Idaho Launch scholarship program clears state senate
After fits and starts, Gov. Brad Little’s Idaho Launch program is on a path toward a smooth landing.
The program, which would award high school graduates thousands of dollars in grants to pay for in-demand career training passed the Senate Wednesday 20-15. It's anticipated to cost taxpayers $80 million annually.
“There is no better way to support our employers than to get workers through their doors with the training they need to propel themselves and Idaho’s economy forward,” Gov. Brad Little said in a statement celebrating the vote.
Idaho’s Workforce Development Council, which is made up of business leaders throughout the state, would define which types of jobs and careers would qualify as in-demand.
That’s led to criticism that council members, who are appointed by the governor, would favor their own industries over those that would most benefit the state.
Opponents, like Sen. Scott Herndon (R-Sagel), said the legislation also simply won’t fix the state’s workforce shortage.
“We need workers that physically exist and this isn’t going to solve that problem,” said Herndon. “We need workers who, when we hire them, show up to the job.”
Other detractors call the proposal socialism, and that government has no role to play in workforce training.
Sen. Geoff Schroeder (R-Mountain Home) rejects that. He said government has had a significant hand in shaping society especially in the West, from the Louisiana Purchase to the Lewis and Clark expedition and beyond.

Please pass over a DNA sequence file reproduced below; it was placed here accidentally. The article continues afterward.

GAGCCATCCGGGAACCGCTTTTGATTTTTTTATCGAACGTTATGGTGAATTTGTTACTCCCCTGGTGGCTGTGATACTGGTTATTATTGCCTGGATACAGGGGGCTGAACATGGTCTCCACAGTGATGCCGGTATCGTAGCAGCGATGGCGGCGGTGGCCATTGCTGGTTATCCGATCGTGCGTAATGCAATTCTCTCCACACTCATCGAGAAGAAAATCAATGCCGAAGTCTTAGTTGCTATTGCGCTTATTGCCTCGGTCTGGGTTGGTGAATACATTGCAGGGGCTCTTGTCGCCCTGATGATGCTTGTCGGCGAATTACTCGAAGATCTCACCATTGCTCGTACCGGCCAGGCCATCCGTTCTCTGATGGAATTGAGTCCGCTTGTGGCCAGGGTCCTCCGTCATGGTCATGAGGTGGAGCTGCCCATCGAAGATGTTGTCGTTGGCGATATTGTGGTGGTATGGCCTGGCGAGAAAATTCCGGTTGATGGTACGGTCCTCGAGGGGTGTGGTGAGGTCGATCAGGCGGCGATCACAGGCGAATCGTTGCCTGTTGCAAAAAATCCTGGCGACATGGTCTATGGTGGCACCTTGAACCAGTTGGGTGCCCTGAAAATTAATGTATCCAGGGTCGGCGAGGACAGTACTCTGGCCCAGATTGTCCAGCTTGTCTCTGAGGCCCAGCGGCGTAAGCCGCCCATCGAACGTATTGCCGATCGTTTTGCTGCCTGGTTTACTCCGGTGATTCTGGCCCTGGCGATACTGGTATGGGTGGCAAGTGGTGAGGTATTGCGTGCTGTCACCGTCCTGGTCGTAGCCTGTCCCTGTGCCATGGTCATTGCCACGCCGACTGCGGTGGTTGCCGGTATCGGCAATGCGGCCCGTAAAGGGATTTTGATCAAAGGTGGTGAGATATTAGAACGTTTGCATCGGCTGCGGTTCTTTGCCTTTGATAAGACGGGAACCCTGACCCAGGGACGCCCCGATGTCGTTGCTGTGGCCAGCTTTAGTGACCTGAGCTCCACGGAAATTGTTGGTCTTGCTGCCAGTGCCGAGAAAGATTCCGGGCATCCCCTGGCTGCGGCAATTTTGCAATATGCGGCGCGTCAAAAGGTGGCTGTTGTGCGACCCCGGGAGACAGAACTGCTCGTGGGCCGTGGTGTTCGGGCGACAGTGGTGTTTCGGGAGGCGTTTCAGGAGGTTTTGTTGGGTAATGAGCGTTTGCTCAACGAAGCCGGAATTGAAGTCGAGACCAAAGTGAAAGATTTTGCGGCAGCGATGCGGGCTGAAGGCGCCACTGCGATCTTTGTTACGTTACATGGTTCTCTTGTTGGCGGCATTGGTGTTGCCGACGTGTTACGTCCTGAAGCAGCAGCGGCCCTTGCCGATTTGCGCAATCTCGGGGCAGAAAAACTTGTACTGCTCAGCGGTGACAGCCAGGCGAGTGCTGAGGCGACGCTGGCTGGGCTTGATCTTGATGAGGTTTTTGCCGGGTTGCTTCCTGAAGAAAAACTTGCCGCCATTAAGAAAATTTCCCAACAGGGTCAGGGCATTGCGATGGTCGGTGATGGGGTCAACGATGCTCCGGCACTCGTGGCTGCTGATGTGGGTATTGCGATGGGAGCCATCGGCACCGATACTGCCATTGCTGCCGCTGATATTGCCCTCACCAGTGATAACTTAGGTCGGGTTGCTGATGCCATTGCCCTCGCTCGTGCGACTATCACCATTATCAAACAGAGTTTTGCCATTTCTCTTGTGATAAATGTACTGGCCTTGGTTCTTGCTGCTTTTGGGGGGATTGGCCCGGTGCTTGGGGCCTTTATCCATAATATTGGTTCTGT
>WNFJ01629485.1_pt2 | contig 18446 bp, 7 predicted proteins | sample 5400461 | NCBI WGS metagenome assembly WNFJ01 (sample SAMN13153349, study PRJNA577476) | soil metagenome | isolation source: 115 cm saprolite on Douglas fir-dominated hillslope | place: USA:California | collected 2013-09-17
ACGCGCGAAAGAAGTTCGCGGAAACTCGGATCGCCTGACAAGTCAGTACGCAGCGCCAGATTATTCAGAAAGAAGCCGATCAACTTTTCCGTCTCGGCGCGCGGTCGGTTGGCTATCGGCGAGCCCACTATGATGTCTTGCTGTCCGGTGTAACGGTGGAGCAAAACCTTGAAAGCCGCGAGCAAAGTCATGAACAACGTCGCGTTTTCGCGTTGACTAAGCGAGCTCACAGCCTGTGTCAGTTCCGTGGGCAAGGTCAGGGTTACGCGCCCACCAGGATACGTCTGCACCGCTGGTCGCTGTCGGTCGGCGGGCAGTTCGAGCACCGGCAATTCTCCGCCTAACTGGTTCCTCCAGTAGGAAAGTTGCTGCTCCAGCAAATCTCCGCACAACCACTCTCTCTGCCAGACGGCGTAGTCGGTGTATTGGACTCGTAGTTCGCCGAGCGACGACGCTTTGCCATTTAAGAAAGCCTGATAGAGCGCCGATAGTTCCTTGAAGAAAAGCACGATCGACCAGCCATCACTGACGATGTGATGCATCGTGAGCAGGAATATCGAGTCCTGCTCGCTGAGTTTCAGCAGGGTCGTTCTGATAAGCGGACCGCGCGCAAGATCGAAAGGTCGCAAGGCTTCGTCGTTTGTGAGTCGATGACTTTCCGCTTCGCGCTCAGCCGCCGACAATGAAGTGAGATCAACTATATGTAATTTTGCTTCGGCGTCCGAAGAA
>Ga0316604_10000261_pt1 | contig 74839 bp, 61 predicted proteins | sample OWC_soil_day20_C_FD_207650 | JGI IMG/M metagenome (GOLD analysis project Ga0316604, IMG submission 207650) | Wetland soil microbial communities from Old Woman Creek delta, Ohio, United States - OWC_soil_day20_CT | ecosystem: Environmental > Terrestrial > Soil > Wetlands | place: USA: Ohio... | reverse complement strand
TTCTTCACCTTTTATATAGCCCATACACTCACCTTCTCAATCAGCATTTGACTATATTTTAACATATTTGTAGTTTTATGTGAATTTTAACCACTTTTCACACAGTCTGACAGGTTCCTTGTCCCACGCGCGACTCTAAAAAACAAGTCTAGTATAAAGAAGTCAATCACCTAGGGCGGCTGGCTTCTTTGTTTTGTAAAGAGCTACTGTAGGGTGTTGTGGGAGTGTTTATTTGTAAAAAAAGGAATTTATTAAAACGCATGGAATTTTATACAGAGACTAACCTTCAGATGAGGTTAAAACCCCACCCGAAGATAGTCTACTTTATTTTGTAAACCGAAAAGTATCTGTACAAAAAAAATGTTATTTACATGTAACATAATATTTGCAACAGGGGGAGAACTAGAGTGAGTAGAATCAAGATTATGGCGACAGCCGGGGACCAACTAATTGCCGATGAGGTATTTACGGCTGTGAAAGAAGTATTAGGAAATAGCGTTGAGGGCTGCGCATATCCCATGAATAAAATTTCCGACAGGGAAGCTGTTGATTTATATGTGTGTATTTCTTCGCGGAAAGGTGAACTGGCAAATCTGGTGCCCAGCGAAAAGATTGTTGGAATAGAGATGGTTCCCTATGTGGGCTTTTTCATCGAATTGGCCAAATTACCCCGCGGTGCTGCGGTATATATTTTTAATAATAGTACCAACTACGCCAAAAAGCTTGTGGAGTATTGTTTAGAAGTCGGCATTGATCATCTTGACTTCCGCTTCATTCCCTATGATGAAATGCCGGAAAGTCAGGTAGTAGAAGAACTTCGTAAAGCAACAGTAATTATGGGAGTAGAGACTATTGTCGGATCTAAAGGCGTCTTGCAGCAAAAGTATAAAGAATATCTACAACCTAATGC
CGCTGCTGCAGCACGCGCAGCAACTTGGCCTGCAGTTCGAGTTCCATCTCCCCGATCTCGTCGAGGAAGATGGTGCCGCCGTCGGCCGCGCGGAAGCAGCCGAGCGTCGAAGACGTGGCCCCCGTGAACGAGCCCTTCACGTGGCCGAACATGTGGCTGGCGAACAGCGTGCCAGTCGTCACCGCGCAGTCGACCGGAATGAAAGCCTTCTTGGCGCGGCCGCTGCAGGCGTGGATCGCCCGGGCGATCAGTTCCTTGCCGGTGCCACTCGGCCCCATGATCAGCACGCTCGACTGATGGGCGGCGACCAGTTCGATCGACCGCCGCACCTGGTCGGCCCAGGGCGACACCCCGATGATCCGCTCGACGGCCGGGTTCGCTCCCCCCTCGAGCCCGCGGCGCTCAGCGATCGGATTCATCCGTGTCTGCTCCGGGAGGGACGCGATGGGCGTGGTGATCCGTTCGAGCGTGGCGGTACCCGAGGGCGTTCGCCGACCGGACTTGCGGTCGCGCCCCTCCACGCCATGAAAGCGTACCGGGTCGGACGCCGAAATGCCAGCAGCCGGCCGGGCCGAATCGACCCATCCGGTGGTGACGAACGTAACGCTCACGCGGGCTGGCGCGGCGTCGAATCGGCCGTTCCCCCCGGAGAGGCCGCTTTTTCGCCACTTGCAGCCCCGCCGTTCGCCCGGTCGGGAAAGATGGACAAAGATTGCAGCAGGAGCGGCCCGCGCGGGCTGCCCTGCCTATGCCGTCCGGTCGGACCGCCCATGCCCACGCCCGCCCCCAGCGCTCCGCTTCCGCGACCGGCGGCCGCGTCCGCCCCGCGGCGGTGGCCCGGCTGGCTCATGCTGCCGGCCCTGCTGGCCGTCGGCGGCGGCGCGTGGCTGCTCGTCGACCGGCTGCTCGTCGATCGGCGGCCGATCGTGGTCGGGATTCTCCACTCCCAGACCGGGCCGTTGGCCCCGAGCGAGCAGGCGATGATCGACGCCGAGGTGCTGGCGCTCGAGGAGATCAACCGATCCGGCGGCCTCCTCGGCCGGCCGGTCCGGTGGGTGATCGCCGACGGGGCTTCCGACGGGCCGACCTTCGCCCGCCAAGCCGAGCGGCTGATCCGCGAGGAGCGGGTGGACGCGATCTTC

“The fact that we’re standing here was brought about by the federal government – the Bureau of Reclamation, the interstate highway system, the dams, the transcontinental railroad,” Schroeder said.
“This really represents the best of what government can do,” Sen. Carrie Semmelroth (D-Boise) added. “It partners with local businesses and industries to support communities and develop [the] future workforce.”
The measure previously passed the House by a single vote.
It had been held up over concerns by several Republican senators that recipients had no buy-in of their own.
That led to the creation of a second bill scaling down parts of Idaho Launch. Recipients would have to cover at least 20% of the tuition of whatever training program they enroll in.
It, too, passed the Senate, but still needs approval from the House.
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